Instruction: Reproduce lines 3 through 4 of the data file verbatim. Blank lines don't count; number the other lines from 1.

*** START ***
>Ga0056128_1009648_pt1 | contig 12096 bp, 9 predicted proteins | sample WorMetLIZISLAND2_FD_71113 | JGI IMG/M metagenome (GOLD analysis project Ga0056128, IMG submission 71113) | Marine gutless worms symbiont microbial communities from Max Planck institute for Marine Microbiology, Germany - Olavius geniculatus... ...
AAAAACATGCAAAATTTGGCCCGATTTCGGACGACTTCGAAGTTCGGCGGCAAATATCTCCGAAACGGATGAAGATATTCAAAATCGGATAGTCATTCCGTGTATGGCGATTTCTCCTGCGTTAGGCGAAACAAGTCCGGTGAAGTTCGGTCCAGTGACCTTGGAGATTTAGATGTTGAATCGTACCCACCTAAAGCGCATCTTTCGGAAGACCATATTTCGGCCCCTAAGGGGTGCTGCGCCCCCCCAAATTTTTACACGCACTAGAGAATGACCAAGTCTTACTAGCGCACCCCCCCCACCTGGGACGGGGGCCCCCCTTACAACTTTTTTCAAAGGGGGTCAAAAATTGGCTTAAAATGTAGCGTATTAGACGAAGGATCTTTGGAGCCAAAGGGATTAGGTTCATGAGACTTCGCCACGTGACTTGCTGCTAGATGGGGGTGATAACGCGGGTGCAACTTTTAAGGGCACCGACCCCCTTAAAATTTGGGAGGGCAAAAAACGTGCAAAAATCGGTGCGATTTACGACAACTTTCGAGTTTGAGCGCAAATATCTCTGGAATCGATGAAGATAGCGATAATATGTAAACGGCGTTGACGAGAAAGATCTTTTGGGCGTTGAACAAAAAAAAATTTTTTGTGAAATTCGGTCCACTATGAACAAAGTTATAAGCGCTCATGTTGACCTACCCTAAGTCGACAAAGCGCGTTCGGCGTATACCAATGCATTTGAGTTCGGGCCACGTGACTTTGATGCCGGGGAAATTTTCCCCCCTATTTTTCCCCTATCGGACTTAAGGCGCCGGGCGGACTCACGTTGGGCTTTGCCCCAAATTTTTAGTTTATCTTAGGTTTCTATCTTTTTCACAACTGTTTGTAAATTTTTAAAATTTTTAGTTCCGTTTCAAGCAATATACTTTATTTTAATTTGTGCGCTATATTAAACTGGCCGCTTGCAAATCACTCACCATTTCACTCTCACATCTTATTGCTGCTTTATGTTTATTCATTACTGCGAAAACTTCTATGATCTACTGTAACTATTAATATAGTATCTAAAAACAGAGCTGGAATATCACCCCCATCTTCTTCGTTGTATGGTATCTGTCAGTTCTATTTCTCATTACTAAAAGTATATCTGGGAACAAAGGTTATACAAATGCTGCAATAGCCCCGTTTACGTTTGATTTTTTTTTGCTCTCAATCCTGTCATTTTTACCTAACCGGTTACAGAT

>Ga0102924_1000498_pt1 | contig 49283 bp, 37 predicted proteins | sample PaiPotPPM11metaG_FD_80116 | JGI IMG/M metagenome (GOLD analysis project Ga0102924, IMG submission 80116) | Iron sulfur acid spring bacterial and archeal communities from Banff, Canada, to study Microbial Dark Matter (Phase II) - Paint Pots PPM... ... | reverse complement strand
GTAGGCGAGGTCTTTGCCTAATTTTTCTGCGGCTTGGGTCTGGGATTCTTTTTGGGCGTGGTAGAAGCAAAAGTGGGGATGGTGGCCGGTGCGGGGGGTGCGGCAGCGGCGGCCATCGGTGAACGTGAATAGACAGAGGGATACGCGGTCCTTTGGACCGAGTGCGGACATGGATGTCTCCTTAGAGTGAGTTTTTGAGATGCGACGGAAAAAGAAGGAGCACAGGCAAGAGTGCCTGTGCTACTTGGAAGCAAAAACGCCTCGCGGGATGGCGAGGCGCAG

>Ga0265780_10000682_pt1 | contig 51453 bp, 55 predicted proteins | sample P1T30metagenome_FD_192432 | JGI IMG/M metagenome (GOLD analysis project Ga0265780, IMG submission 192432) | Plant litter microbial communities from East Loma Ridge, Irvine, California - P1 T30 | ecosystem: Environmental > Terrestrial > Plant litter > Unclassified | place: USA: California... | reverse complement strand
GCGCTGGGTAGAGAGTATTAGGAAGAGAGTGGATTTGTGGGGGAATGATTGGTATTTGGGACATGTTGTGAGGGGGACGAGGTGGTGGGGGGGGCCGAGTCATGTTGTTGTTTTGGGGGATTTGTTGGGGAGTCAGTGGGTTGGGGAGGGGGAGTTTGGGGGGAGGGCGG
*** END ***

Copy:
>Ga0102924_1000498_pt1 | contig 49283 bp, 37 predicted proteins | sample PaiPotPPM11metaG_FD_80116 | JGI IMG/M metagenome (GOLD analysis project Ga0102924, IMG submission 80116) | Iron sulfur acid spring bacterial and archeal communities from Banff, Canada, to study Microbial Dark Matter (Phase II) - Paint Pots PPM... ... | reverse complement strand
GTAGGCGAGGTCTTTGCCTAATTTTTCTGCGGCTTGGGTCTGGGATTCTTTTTGGGCGTGGTAGAAGCAAAAGTGGGGATGGTGGCCGGTGCGGGGGGTGCGGCAGCGGCGGCCATCGGTGAACGTGAATAGACAGAGGGATACGCGGTCCTTTGGACCGAGTGCGGACATGGATGTCTCCTTAGAGTGAGTTTTTGAGATGCGACGGAAAAAGAAGGAGCACAGGCAAGAGTGCCTGTGCTACTTGGAAGCAAAAACGCCTCGCGGGATGGCGAGGCGCAG